It's a little jarring seeing the Classics work as babyfaces. They do have high flying abilities that lends itself to cheers, but typically have an arrogant demeanor which they toned down for this match. It's my first time seeing Baba and Toofan, who seem solid enough, but of course, the difference maker for their team is the giant Shanky, a former WWE wrestler. He even makes his presence felt from the apron, hitting a clothesline when one of the Filips get too close.


Emman Azman, due to his small stature, is used to playing the undersized underdog, and has some great bursts of offense here, including launching off a wrestler's back into a flying headscissors! Shanky gets a big moment in where he military presses Emman to the outside onto the Classics! We get a breakdown where everyone starting hitting their best moves on everyone, then Tome wipes out everyone with a tope con hilo at ringside! The Aussies are back in control, as the Classics hit Baba with a powerbomb/neckbreaker combo, then Emman finishes the job with the KL Gold running elbow!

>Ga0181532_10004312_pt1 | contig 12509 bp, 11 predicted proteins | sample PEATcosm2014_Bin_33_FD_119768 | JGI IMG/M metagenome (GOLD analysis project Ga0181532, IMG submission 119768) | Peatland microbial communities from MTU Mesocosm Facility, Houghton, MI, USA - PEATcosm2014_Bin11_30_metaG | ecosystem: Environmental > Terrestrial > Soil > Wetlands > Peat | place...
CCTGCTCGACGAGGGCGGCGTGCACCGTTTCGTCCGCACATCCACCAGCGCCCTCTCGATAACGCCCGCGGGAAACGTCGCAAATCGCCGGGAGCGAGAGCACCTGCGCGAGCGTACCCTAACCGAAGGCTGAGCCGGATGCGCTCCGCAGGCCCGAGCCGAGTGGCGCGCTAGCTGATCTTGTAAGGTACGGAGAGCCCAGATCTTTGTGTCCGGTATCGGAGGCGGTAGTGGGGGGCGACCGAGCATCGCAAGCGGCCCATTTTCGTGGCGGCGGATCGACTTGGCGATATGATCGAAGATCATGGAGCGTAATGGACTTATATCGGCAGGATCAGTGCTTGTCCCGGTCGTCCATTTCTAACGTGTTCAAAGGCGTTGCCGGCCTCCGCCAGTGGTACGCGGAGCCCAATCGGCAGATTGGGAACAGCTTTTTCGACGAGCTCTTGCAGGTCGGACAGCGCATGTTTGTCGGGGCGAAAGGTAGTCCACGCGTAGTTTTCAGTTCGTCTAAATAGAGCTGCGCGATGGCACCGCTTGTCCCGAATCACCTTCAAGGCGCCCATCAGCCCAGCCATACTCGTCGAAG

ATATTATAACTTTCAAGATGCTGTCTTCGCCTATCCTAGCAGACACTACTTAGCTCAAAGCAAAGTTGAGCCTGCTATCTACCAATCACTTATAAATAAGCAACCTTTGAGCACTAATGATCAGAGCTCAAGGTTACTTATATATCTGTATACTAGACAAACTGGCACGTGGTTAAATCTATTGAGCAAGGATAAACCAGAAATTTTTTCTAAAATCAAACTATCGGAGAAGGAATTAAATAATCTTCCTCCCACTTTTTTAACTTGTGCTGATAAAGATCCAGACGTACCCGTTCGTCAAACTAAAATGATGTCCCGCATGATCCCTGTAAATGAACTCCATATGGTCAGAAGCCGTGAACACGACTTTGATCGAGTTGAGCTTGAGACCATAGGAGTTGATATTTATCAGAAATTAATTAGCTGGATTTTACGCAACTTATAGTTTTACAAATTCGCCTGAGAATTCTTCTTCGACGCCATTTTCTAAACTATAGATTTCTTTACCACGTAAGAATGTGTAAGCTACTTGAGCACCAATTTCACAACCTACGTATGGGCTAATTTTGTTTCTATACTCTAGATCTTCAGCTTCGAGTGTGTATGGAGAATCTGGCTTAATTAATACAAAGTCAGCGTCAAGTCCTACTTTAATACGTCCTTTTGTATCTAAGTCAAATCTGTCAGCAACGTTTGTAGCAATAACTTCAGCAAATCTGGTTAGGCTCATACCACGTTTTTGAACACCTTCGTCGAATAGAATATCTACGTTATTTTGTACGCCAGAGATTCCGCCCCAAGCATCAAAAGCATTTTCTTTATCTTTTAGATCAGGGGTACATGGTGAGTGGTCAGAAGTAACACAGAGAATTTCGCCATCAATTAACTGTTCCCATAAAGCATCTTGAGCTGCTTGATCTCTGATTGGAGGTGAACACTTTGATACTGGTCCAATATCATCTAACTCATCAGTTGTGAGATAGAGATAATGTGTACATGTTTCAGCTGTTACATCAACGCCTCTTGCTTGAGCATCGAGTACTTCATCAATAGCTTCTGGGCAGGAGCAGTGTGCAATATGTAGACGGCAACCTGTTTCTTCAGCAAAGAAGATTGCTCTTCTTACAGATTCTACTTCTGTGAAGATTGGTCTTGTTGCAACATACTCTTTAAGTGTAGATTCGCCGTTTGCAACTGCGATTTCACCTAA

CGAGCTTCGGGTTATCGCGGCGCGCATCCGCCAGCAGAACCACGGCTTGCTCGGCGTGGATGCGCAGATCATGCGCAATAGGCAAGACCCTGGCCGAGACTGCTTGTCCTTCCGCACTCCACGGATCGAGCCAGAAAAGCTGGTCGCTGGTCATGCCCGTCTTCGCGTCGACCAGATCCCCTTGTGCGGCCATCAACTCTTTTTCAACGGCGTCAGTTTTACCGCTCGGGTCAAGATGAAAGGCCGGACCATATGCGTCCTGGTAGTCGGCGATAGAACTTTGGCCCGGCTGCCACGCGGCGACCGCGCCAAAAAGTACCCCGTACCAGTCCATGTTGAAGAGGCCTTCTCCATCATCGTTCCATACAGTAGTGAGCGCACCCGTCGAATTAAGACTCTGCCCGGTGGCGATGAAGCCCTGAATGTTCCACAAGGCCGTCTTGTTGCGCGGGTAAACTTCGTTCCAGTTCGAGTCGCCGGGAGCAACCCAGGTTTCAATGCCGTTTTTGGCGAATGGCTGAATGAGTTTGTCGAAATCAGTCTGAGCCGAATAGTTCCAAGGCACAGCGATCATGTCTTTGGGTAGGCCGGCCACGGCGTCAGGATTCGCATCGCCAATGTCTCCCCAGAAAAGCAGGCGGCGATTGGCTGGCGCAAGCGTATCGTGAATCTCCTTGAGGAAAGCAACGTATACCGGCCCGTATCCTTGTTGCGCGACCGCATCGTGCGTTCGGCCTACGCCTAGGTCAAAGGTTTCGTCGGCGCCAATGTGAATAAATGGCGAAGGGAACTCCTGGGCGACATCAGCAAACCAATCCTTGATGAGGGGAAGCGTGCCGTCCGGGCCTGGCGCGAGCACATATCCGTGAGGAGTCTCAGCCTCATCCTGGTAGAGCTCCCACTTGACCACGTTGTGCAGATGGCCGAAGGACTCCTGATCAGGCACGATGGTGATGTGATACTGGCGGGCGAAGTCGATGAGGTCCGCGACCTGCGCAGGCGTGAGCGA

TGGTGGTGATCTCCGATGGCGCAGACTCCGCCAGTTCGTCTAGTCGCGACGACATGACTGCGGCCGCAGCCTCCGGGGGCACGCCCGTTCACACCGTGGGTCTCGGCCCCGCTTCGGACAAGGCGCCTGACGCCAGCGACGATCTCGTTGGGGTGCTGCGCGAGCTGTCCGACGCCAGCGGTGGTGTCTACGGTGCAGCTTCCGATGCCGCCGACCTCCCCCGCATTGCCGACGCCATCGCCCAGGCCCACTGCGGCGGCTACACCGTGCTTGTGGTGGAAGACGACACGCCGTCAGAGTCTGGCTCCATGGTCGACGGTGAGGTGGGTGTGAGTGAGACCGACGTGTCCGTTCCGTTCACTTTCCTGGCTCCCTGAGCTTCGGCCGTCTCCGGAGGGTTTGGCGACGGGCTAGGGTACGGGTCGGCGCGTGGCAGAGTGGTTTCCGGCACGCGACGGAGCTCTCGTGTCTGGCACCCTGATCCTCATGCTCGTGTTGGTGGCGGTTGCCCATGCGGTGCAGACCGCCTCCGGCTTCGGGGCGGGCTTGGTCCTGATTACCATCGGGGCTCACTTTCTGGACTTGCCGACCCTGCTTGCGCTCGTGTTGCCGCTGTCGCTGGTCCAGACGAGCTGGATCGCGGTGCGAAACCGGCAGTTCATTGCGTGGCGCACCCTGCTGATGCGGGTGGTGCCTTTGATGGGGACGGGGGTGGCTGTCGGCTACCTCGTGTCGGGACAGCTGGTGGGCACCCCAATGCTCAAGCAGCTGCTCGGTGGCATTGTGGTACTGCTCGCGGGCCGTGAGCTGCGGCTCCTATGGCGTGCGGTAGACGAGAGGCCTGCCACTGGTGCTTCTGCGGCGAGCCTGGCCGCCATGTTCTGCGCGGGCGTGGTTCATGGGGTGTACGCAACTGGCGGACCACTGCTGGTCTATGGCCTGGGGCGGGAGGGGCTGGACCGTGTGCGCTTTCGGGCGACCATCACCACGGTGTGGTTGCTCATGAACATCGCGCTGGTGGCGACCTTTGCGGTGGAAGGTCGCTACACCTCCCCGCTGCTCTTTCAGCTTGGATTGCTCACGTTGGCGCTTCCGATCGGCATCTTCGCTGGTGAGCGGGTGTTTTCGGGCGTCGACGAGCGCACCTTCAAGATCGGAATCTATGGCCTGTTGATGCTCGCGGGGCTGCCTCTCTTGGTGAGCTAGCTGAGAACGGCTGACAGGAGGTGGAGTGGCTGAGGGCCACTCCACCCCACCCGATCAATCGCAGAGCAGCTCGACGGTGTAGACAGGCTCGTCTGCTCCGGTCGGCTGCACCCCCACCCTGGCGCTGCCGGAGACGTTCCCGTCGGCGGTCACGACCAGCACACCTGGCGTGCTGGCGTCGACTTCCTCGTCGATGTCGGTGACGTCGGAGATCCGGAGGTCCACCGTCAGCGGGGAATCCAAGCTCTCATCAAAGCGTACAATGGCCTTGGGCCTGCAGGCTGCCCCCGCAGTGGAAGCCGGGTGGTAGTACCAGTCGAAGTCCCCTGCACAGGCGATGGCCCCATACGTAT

Winners: Team Australia (at 9:06)


I thought that this was an entertaining sprint of a showcase, more designed to highlight the Aussies- Emman and the Classics are absolutely among the best talent in the country. Team India held their own and had their moments, and I thought Shanky was used well with his intermittent power spots as a monster, with Baba and Toofan handling most of the workload for the team. I'm always pro-anything that makes the Aussie talent shine, and that's what we got here!


So Cal Val is on stage with Chris Masters for an interview about his match later in the show. He's confident in his abilities and represents all the Harts as the Stu Hart Heritage Champion. He also calls himself Chris Adonis, but I'm pretty sure, trademarks be damned, they're calling him Masters on this show.